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Systems Biology: Understanding the Physical Architecture of a Cell
with Siowling Soh, Ph.D., Postdoctoral Fellow
Harvard University

Tuesday, February 19, 2013
10 a.m.
Goldwater (GWC) 487 [map]
View seminar flier

abstract: It is important to understand the microscopic properties of a cell, such as the mechanical structure and the machinery for cell migration, especially in the context of human health and cancer.

In this presentation, Siowling Soh will describe the physical architecture of a cell as a result of the interacting molecules in the cellular system. At the molecular level, it is necessary to take into account of the combination of reactions and transport of molecules, such as diffusion, across the cell for understanding microscopic behaviors of a cell. At the systems level, Soh will first discuss the factors determining the size of a cell. Next the talk will focus on the components responsible for the mechanical structure of a cell through analyzing 3-dimensional shapes of cells reconstructed from confocal microscopy. Then the difference in migration strategy of a nonmetastatic cancer cell and a metastatic cancer cell will be discussed. Results from these studies highlight the need to bridge the understanding of a cell from a molecular to a microscopic level, especially for the development of cancer therapeutics and diagnosis.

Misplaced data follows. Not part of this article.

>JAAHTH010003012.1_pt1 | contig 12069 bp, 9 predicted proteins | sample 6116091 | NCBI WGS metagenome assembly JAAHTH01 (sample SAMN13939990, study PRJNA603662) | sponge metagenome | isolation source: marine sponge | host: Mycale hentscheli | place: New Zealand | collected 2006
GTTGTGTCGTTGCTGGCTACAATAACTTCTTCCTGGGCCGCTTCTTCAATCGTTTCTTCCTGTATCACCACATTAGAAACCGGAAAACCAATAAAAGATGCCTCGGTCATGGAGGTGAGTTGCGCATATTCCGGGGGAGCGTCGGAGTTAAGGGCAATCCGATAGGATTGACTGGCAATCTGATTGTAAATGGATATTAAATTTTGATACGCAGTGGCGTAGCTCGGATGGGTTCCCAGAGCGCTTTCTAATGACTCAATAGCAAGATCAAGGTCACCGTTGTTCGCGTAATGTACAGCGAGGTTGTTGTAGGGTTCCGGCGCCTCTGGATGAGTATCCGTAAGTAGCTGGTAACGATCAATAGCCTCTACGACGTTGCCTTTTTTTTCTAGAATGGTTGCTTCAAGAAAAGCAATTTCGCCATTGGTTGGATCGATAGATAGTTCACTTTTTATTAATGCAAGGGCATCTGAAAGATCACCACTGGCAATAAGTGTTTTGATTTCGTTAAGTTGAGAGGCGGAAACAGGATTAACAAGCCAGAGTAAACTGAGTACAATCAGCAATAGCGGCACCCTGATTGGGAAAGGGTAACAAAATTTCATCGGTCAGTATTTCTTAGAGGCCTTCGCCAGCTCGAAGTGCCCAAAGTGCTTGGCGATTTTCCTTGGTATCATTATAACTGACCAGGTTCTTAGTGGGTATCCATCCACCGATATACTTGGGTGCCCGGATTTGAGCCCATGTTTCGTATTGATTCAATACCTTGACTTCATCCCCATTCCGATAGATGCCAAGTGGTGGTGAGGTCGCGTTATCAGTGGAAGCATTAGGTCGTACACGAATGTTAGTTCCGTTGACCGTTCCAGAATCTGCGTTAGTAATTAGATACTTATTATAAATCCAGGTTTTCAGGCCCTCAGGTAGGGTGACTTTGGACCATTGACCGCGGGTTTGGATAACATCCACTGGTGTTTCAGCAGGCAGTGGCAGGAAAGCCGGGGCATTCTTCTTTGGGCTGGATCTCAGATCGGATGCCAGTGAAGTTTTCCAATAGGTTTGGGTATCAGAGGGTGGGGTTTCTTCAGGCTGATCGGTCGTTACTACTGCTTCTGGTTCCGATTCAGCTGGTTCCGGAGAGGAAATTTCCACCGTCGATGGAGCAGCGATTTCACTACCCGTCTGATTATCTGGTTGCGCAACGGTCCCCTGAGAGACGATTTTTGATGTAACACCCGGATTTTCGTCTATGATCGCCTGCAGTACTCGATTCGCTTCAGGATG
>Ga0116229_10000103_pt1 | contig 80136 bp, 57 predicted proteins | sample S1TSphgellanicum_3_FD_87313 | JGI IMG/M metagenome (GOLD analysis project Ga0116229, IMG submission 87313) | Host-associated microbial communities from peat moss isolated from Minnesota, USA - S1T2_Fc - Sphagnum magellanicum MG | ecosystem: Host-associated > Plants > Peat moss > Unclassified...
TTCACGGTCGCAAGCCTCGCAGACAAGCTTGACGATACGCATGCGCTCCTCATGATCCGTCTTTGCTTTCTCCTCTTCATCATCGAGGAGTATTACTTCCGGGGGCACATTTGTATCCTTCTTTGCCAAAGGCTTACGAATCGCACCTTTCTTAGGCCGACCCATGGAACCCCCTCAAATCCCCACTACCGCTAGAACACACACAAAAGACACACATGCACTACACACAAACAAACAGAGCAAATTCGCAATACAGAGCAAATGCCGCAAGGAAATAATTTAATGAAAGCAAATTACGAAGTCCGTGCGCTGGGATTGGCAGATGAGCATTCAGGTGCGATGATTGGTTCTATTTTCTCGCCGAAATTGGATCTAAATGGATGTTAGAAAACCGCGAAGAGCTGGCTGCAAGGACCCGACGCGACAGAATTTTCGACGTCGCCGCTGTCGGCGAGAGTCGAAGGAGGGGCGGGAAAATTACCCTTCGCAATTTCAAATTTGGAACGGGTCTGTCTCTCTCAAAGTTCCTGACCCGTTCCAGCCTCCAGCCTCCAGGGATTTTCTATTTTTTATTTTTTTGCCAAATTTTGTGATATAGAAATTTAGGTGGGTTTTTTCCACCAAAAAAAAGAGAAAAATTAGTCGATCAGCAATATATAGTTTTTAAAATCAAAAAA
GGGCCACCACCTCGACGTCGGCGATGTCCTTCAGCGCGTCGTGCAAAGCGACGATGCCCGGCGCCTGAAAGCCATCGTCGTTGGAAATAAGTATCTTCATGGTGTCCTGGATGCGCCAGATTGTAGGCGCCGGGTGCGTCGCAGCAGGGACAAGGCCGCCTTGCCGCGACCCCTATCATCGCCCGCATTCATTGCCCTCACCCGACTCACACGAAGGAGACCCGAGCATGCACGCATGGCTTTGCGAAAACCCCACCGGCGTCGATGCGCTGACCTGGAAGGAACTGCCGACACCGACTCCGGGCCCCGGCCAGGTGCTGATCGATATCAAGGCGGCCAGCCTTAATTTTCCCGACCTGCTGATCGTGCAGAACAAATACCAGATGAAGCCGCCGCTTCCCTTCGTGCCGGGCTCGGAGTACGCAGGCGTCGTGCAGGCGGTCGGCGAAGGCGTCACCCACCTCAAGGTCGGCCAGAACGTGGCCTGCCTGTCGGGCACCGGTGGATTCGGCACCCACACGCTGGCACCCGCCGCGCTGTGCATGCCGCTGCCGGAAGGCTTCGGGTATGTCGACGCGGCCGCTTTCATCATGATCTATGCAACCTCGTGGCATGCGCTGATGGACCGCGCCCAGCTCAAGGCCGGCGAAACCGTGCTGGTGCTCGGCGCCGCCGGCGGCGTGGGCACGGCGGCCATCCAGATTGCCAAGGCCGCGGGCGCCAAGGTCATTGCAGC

biosketch: Siowling Soh is currently a postdoctoral fellow working with professor George Whitesides at Harvard University. He obtained his Ph.D. in chemical and biological engineering from Northwestern University. His main scientific interest and experience lie in studying the coupled process of reactions and transport of molecules in complex chemical and biological systems. In particular, he is interested in understanding the microscopic behaviors of cells from a molecular level, which involves networks of reactions and transport of molecules in a cell.

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